The word "Longanimity" jumped out at me one morning as we were watching an EWTN streaming mass & saying the rosary on TV. The homily said longanimity was one of the Spirits of the Holy Spirit.
Your computer can find out things very quickly so I looked it up. The word was new to me and it translated as “long-suffering" and longanimitas is a virtue similar to patience. St. Thomas Aquinas’s careful distinction between these two virtues reveals some precious pearls of wisdom. In Longanimity vs Patience, in his Summa theologiae, St. Thomas holds that longanimity and patience both deal with enduring difficulties for the sake of a good. But patience focuses on the difficulties, whereas longanimity focuses on the good. Patience steels the soul, helping a person bear hardships serenely—like a parent calmly teaching teens over and over again. Meanwhile longanimity leads the soul towards a good for which we yearn, specifically for the spiritual growth that flows from delving more deeply into the mystery of Christ. Thankfully, even the hardship of waiting itself can contribute to our spiritual life! And, haven't we waited!
So longanimity is a virtue for those who wait: it entails steadfastness in hopefully awaiting a long-delayed good.
Oddly, after differentiating the virtues, St. Thomas draws them together again: the exercise of longanimity will always require patience too, he says, because “the very delay of the good we hope for is of a nature to cause sorrow.” He quotes Proverbs 13:12: “Hope deferred makes the heart sick.” Longanimity is waiting in hope, but it also requires patience to fortify the soul against the difficulty of waiting itself.
God knows the human heart and recognizes that a long delay in attaining our deepest desires is a genuine cause of sorrow, silent and unobserved though it may be. We all have unanswered prayers: some of us wait in hope for a spouse, others for children, others for entrance to religious life, others for a diagnosis or a cure for the virus, others to secure a job, others to pay a debt, others to find the right home. In the midst of uncertainty, we can pray for the virtue of longanimity to strengthen our souls and guard us against despair. Second, longanimity points us beyond ourselves to God. The greatest good we all yearn for is union with God, and Christian hope is founded on the promise that He will fulfill this desire.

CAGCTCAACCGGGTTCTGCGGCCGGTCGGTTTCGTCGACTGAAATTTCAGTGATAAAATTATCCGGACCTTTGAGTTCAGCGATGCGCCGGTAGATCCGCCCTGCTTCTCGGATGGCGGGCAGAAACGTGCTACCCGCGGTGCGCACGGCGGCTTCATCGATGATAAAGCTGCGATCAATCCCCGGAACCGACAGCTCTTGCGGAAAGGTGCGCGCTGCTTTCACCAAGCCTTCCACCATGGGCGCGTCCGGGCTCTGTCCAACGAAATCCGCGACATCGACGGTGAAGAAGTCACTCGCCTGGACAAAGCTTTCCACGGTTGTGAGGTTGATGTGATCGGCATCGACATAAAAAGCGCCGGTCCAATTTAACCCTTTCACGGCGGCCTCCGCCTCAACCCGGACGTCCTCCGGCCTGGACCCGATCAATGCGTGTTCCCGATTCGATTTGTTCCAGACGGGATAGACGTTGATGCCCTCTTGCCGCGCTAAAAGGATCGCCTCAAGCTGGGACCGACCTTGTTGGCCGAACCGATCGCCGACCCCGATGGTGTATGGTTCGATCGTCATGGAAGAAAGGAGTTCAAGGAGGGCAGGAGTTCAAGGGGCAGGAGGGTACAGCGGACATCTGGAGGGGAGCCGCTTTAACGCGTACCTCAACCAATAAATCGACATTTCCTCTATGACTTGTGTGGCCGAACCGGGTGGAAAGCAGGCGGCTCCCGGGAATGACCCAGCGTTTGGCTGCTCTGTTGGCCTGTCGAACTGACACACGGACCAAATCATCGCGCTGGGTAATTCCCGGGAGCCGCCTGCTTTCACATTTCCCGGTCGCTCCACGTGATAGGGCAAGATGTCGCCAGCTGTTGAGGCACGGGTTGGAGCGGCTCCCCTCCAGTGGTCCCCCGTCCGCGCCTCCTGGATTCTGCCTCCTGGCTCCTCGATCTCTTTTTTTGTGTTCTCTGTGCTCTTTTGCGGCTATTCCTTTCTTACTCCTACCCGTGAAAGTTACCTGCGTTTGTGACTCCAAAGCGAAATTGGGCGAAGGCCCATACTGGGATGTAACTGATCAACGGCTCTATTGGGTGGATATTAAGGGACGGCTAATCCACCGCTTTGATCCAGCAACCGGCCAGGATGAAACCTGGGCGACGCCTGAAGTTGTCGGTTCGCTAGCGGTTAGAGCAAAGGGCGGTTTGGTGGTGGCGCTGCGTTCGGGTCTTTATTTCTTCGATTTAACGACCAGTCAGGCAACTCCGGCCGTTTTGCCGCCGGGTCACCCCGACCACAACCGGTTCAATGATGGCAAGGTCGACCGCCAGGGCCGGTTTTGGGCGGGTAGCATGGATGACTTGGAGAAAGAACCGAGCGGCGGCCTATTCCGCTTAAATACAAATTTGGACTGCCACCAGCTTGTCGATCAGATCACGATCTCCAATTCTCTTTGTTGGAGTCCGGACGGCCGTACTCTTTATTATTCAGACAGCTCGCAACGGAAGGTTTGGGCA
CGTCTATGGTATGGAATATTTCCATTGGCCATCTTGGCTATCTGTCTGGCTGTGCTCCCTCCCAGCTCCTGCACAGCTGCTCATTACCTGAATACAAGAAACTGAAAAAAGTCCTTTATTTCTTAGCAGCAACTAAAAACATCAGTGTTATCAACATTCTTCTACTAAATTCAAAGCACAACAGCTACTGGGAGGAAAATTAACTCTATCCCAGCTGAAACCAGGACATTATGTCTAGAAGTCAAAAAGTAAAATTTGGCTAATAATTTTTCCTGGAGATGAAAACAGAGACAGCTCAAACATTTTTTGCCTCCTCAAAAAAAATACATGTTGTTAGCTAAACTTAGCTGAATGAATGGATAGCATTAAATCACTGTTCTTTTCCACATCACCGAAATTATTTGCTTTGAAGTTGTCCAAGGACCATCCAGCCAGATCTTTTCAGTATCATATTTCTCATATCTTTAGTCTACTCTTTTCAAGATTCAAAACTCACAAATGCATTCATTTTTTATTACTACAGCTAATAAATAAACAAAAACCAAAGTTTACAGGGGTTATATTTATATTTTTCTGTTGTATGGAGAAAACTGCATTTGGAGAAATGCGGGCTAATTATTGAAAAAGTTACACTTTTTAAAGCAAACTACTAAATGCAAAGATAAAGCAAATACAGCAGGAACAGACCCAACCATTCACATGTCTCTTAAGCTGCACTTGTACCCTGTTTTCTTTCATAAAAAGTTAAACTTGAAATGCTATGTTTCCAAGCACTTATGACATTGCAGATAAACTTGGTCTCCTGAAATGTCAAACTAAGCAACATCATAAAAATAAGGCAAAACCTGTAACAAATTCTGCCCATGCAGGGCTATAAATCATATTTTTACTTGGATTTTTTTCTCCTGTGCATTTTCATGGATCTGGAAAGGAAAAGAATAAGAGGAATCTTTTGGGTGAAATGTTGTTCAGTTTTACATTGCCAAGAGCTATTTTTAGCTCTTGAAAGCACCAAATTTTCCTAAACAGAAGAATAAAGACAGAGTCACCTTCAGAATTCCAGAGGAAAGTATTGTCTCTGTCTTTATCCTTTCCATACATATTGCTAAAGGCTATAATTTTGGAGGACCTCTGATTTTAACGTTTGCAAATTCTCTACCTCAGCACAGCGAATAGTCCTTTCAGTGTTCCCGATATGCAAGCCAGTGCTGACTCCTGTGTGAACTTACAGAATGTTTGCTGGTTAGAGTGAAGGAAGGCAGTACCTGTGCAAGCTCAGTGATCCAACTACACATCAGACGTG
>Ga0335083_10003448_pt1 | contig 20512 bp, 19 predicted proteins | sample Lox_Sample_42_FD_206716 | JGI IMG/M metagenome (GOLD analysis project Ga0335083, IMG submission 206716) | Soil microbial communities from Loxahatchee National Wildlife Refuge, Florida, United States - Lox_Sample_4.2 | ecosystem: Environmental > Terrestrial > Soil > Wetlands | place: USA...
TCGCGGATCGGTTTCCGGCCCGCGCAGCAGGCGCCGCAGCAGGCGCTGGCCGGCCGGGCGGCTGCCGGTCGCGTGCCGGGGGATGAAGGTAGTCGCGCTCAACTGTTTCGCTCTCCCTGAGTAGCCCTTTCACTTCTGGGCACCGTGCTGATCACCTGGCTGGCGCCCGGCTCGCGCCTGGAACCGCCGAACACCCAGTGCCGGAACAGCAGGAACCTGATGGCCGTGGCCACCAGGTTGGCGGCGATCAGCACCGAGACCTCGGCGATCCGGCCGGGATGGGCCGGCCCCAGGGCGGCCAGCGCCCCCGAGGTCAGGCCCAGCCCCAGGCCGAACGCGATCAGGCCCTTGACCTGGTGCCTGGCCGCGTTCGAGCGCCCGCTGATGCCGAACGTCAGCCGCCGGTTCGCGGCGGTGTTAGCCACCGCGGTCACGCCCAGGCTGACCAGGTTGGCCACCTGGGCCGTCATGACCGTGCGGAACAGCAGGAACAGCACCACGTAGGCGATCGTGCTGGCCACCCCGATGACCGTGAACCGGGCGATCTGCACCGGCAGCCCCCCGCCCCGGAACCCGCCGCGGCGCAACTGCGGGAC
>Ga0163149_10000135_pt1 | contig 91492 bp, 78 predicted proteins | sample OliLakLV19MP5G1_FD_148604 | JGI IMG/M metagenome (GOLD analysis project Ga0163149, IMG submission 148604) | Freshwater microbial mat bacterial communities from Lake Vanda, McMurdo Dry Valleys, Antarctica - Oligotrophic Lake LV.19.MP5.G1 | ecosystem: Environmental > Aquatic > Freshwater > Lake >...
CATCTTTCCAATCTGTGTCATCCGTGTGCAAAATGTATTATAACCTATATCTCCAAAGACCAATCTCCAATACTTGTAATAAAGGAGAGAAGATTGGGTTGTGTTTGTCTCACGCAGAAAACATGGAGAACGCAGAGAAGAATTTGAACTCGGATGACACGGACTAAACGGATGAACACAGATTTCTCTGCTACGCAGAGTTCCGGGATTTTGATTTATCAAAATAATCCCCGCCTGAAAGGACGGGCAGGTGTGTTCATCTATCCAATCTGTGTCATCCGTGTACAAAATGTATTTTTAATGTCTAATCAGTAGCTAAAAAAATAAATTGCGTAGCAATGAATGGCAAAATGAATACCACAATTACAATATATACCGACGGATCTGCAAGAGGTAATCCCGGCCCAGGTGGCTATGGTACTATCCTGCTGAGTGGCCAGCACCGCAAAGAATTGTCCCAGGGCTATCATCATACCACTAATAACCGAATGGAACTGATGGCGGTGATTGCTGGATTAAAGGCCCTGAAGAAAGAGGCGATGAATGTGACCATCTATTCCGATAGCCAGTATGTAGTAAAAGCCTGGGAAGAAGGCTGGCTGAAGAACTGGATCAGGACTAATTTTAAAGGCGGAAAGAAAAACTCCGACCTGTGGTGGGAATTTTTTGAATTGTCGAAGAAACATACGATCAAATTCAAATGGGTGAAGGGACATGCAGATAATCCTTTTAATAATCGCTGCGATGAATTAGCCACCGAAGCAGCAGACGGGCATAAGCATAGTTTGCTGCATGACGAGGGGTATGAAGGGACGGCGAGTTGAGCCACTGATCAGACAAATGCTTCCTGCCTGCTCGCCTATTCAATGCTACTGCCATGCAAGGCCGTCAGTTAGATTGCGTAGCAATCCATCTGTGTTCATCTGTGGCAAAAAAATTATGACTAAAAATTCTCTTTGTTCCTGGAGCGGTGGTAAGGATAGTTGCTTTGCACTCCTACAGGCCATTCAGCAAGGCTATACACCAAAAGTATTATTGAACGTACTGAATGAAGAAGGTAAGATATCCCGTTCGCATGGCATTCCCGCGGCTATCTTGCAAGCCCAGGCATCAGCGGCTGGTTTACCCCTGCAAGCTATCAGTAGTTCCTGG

The Christian life, then, is a matter of waiting for God. As the ten bridesmaids of St. Matthew’s Gospel demonstrate, the proper attitude of the Christian is one of watching and waiting in hope, lamps filled with oil (Matt. 25:1-13). Fruit of Longanimity: Extraordinary patience under provocation or trial. Also called long suffering. It is one of the fruits of the Holy Spirit. It includes forbearance, which adds to long suffering the implication of restraint in expressing one’s feelings or in demanding punishment or one’s due. Longanimity suggests toleration, moved by love and the desire for peace, of something painful that deserves to be rejected or opposed. (Fr. John Hardon, Modern Catholic Dictionary)
The 12 fruits are charity (or love), joy, peace, patience, benignity (or kindness), goodness, longanimity (or long-suffering), mildness (or gentleness), faith, modesty, continency (or self-control), and chastity. (Longanimity, modesty, and chastity are the three fruits found only in the longer version of the text.)
Longanimity originated in the early to mid-1400s, derived from the Late Latin longanimis, which means patient. The Latin longus, means long, and animus, means soul. With roots in Catholicism, it serves as one of the twelve fruits of the Holy Spirit. According to Catholic belief, these "fruits" are virtues that can only be performed by an individual with the help of the Holy Spirit.
Marie Coppola December 2020